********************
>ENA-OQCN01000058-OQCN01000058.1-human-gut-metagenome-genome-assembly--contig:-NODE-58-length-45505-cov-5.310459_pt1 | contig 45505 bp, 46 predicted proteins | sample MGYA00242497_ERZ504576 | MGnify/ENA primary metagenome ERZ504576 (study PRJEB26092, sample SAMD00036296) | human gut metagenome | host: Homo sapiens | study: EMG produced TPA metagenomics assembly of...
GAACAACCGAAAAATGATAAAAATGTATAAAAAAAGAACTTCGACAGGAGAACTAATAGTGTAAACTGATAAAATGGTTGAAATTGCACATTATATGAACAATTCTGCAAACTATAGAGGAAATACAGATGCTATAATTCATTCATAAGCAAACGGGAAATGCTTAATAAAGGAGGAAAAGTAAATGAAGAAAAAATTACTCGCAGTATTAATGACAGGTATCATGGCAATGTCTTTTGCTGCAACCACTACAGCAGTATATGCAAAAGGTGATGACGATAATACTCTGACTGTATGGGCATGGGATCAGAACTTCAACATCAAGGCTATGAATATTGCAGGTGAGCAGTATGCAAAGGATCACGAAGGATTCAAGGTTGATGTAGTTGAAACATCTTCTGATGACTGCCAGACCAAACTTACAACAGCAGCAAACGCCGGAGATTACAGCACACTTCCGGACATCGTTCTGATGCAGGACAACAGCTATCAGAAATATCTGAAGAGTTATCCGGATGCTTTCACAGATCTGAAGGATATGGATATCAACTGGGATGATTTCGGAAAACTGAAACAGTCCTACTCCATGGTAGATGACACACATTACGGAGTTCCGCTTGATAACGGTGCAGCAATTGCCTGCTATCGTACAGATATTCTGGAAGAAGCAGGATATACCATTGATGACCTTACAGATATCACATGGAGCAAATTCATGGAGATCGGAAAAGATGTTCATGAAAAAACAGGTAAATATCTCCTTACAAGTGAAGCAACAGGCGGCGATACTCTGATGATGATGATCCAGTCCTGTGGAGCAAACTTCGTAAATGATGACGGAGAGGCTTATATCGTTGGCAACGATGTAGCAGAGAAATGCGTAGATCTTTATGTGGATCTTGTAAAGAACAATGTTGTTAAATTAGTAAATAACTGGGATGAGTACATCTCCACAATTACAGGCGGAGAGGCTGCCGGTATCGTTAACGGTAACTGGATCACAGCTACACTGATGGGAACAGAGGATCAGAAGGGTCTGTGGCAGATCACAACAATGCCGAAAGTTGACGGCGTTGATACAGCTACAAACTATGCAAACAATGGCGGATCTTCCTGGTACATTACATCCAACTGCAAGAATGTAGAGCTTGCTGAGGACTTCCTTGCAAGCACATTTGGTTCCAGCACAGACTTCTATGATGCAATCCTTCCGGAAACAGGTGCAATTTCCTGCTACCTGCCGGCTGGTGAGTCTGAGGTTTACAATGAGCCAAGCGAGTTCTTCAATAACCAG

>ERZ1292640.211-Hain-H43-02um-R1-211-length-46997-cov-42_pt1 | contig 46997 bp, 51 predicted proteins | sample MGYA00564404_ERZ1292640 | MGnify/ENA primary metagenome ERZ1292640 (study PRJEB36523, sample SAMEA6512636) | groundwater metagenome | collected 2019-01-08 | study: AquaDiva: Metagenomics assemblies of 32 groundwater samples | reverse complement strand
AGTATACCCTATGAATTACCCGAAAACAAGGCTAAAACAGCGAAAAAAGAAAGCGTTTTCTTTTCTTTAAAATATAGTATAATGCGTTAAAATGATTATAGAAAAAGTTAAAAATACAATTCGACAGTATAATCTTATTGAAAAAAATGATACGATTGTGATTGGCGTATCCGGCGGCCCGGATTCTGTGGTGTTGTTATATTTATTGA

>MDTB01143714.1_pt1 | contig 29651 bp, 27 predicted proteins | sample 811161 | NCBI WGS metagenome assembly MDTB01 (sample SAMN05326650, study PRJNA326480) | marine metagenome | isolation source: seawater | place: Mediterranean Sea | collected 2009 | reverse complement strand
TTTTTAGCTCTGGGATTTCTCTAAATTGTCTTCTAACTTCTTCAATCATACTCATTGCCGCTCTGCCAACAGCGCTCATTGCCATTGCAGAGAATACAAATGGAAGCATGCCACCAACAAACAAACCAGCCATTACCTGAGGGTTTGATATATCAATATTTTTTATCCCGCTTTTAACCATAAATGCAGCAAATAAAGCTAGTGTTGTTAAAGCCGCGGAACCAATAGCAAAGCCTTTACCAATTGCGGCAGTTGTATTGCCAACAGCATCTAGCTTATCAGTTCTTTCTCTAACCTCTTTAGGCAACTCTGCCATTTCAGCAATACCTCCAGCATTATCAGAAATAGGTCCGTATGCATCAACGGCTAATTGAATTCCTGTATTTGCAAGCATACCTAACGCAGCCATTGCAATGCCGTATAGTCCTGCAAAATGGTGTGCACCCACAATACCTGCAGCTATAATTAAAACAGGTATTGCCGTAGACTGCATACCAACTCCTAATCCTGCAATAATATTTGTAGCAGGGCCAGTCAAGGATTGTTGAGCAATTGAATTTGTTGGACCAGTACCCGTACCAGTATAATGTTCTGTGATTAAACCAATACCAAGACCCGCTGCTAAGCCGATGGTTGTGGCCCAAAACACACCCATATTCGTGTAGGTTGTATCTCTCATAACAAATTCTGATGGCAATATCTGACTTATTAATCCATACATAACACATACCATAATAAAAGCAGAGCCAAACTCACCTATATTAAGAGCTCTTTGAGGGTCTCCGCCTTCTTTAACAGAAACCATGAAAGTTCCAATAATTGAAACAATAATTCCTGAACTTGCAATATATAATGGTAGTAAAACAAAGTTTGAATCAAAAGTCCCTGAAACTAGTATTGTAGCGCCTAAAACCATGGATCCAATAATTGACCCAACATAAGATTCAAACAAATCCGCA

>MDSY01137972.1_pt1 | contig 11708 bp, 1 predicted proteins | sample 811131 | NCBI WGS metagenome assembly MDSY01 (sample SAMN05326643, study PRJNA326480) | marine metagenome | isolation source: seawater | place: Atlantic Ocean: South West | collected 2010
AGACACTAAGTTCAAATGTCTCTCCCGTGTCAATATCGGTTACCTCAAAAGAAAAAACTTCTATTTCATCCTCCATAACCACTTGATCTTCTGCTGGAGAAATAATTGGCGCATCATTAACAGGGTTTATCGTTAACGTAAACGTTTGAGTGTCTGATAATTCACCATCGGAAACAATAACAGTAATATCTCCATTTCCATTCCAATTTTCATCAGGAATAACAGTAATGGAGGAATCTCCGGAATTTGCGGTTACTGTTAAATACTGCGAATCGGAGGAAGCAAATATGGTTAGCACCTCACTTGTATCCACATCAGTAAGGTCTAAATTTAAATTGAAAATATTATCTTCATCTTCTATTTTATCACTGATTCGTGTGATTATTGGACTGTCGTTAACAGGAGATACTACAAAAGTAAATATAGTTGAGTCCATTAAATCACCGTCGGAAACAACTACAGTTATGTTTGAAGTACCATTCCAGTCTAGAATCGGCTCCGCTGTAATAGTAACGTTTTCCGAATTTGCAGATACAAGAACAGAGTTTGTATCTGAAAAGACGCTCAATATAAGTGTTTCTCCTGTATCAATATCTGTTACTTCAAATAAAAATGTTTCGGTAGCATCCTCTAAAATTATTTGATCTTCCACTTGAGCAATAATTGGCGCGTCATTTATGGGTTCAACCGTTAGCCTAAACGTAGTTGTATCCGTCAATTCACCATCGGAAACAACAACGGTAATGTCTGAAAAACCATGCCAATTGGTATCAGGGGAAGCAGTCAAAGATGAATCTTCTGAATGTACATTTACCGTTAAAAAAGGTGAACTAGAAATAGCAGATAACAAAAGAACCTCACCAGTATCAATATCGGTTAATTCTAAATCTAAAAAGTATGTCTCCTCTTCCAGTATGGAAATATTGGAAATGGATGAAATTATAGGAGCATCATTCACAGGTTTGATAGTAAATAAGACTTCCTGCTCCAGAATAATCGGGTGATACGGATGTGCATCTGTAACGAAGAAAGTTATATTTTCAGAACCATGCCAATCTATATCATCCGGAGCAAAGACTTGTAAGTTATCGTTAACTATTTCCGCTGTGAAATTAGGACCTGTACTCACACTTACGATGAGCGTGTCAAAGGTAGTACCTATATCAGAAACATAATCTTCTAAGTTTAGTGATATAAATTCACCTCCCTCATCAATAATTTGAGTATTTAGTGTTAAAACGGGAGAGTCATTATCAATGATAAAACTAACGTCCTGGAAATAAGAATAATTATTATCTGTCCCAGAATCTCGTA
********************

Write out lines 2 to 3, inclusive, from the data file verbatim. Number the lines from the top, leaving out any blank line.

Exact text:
GAACAACCGAAAAATGATAAAAATGTATAAAAAAAGAACTTCGACAGGAGAACTAATAGTGTAAACTGATAAAATGGTTGAAATTGCACATTATATGAACAATTCTGCAAACTATAGAGGAAATACAGATGCTATAATTCATTCATAAGCAAACGGGAAATGCTTAATAAAGGAGGAAAAGTAAATGAAGAAAAAATTACTCGCAGTATTAATGACAGGTATCATGGCAATGTCTTTTGCTGCAACCACTACAGCAGTATATGCAAAAGGTGATGACGATAATACTCTGACTGTATGGGCATGGGATCAGAACTTCAACATCAAGGCTATGAATATTGCAGGTGAGCAGTATGCAAAGGATCACGAAGGATTCAAGGTTGATGTAGTTGAAACATCTTCTGATGACTGCCAGACCAAACTTACAACAGCAGCAAACGCCGGAGATTACAGCACACTTCCGGACATCGTTCTGATGCAGGACAACAGCTATCAGAAATATCTGAAGAGTTATCCGGATGCTTTCACAGATCTGAAGGATATGGATATCAACTGGGATGATTTCGGAAAACTGAAACAGTCCTACTCCATGGTAGATGACACACATTACGGAGTTCCGCTTGATAACGGTGCAGCAATTGCCTGCTATCGTACAGATATTCTGGAAGAAGCAGGATATACCATTGATGACCTTACAGATATCACATGGAGCAAATTCATGGAGATCGGAAAAGATGTTCATGAAAAAACAGGTAAATATCTCCTTACAAGTGAAGCAACAGGCGGCGATACTCTGATGATGATGATCCAGTCCTGTGGAGCAAACTTCGTAAATGATGACGGAGAGGCTTATATCGTTGGCAACGATGTAGCAGAGAAATGCGTAGATCTTTATGTGGATCTTGTAAAGAACAATGTTGTTAAATTAGTAAATAACTGGGATGAGTACATCTCCACAATTACAGGCGGAGAGGCTGCCGGTATCGTTAACGGTAACTGGATCACAGCTACACTGATGGGAACAGAGGATCAGAAGGGTCTGTGGCAGATCACAACAATGCCGAAAGTTGACGGCGTTGATACAGCTACAAACTATGCAAACAATGGCGGATCTTCCTGGTACATTACATCCAACTGCAAGAATGTAGAGCTTGCTGAGGACTTCCTTGCAAGCACATTTGGTTCCAGCACAGACTTCTATGATGCAATCCTTCCGGAAACAGGTGCAATTTCCTGCTACCTGCCGGCTGGTGAGTCTGAGGTTTACAATGAGCCAAGCGAGTTCTTCAATAACCAG

>ERZ1292640.211-Hain-H43-02um-R1-211-length-46997-cov-42_pt1 | contig 46997 bp, 51 predicted proteins | sample MGYA00564404_ERZ1292640 | MGnify/ENA primary metagenome ERZ1292640 (study PRJEB36523, sample SAMEA6512636) | groundwater metagenome | collected 2019-01-08 | study: AquaDiva: Metagenomics assemblies of 32 groundwater samples | reverse complement strand